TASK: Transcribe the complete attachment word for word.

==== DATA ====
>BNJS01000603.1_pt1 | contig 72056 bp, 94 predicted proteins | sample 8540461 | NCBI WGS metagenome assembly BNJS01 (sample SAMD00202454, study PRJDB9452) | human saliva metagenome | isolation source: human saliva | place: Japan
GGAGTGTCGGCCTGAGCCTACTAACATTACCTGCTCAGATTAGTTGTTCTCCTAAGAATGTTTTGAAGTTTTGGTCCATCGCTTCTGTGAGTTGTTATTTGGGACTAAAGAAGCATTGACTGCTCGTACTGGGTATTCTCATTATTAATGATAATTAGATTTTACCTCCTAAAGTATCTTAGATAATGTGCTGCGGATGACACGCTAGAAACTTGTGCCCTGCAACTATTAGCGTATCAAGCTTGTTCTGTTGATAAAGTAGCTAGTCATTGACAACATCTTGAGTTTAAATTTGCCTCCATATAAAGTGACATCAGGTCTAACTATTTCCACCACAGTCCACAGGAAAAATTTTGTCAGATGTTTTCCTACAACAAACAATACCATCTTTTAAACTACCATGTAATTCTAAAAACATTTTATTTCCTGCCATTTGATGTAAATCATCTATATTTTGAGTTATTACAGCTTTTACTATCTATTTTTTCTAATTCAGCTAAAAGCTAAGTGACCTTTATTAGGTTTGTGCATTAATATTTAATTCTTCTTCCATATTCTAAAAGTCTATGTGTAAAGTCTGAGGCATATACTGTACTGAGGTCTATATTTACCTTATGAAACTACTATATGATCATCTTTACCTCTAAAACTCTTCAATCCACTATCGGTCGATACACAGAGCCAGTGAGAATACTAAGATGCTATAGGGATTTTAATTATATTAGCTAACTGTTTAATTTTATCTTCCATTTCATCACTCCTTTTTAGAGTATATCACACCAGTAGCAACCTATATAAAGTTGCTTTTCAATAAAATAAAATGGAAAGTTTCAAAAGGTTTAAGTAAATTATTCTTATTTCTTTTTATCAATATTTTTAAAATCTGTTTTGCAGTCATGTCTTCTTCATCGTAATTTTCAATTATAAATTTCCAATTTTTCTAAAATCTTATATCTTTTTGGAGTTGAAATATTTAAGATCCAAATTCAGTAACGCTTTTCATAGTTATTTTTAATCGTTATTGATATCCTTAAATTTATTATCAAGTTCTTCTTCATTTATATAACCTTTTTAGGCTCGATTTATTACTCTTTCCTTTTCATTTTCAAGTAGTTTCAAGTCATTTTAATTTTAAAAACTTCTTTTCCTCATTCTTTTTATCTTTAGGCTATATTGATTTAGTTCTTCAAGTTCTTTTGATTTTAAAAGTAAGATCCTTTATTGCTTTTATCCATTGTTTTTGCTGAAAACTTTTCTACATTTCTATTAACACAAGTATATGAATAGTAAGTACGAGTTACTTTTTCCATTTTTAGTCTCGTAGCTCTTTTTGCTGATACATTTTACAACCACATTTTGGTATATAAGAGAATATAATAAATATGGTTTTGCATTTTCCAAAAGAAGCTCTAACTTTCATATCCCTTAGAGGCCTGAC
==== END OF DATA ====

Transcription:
>BNJS01000603.1_pt1 | contig 72056 bp, 94 predicted proteins | sample 8540461 | NCBI WGS metagenome assembly BNJS01 (sample SAMD00202454, study PRJDB9452) | human saliva metagenome | isolation source: human saliva | place: Japan
GGAGTGTCGGCCTGAGCCTACTAACATTACCTGCTCAGATTAGTTGTTCTCCTAAGAATGTTTTGAAGTTTTGGTCCATCGCTTCTGTGAGTTGTTATTTGGGACTAAAGAAGCATTGACTGCTCGTACTGGGTATTCTCATTATTAATGATAATTAGATTTTACCTCCTAAAGTATCTTAGATAATGTGCTGCGGATGACACGCTAGAAACTTGTGCCCTGCAACTATTAGCGTATCAAGCTTGTTCTGTTGATAAAGTAGCTAGTCATTGACAACATCTTGAGTTTAAATTTGCCTCCATATAAAGTGACATCAGGTCTAACTATTTCCACCACAGTCCACAGGAAAAATTTTGTCAGATGTTTTCCTACAACAAACAATACCATCTTTTAAACTACCATGTAATTCTAAAAACATTTTATTTCCTGCCATTTGATGTAAATCATCTATATTTTGAGTTATTACAGCTTTTACTATCTATTTTTTCTAATTCAGCTAAAAGCTAAGTGACCTTTATTAGGTTTGTGCATTAATATTTAATTCTTCTTCCATATTCTAAAAGTCTATGTGTAAAGTCTGAGGCATATACTGTACTGAGGTCTATATTTACCTTATGAAACTACTATATGATCATCTTTACCTCTAAAACTCTTCAATCCACTATCGGTCGATACACAGAGCCAGTGAGAATACTAAGATGCTATAGGGATTTTAATTATATTAGCTAACTGTTTAATTTTATCTTCCATTTCATCACTCCTTTTTAGAGTATATCACACCAGTAGCAACCTATATAAAGTTGCTTTTCAATAAAATAAAATGGAAAGTTTCAAAAGGTTTAAGTAAATTATTCTTATTTCTTTTTATCAATATTTTTAAAATCTGTTTTGCAGTCATGTCTTCTTCATCGTAATTTTCAATTATAAATTTCCAATTTTTCTAAAATCTTATATCTTTTTGGAGTTGAAATATTTAAGATCCAAATTCAGTAACGCTTTTCATAGTTATTTTTAATCGTTATTGATATCCTTAAATTTATTATCAAGTTCTTCTTCATTTATATAACCTTTTTAGGCTCGATTTATTACTCTTTCCTTTTCATTTTCAAGTAGTTTCAAGTCATTTTAATTTTAAAAACTTCTTTTCCTCATTCTTTTTATCTTTAGGCTATATTGATTTAGTTCTTCAAGTTCTTTTGATTTTAAAAGTAAGATCCTTTATTGCTTTTATCCATTGTTTTTGCTGAAAACTTTTCTACATTTCTATTAACACAAGTATATGAATAGTAAGTACGAGTTACTTTTTCCATTTTTAGTCTCGTAGCTCTTTTTGCTGATACATTTTACAACCACATTTTGGTATATAAGAGAATATAATAAATATGGTTTTGCATTTTCCAAAAGAAGCTCTAACTTTCATATCCCTTAGAGGCCTGAC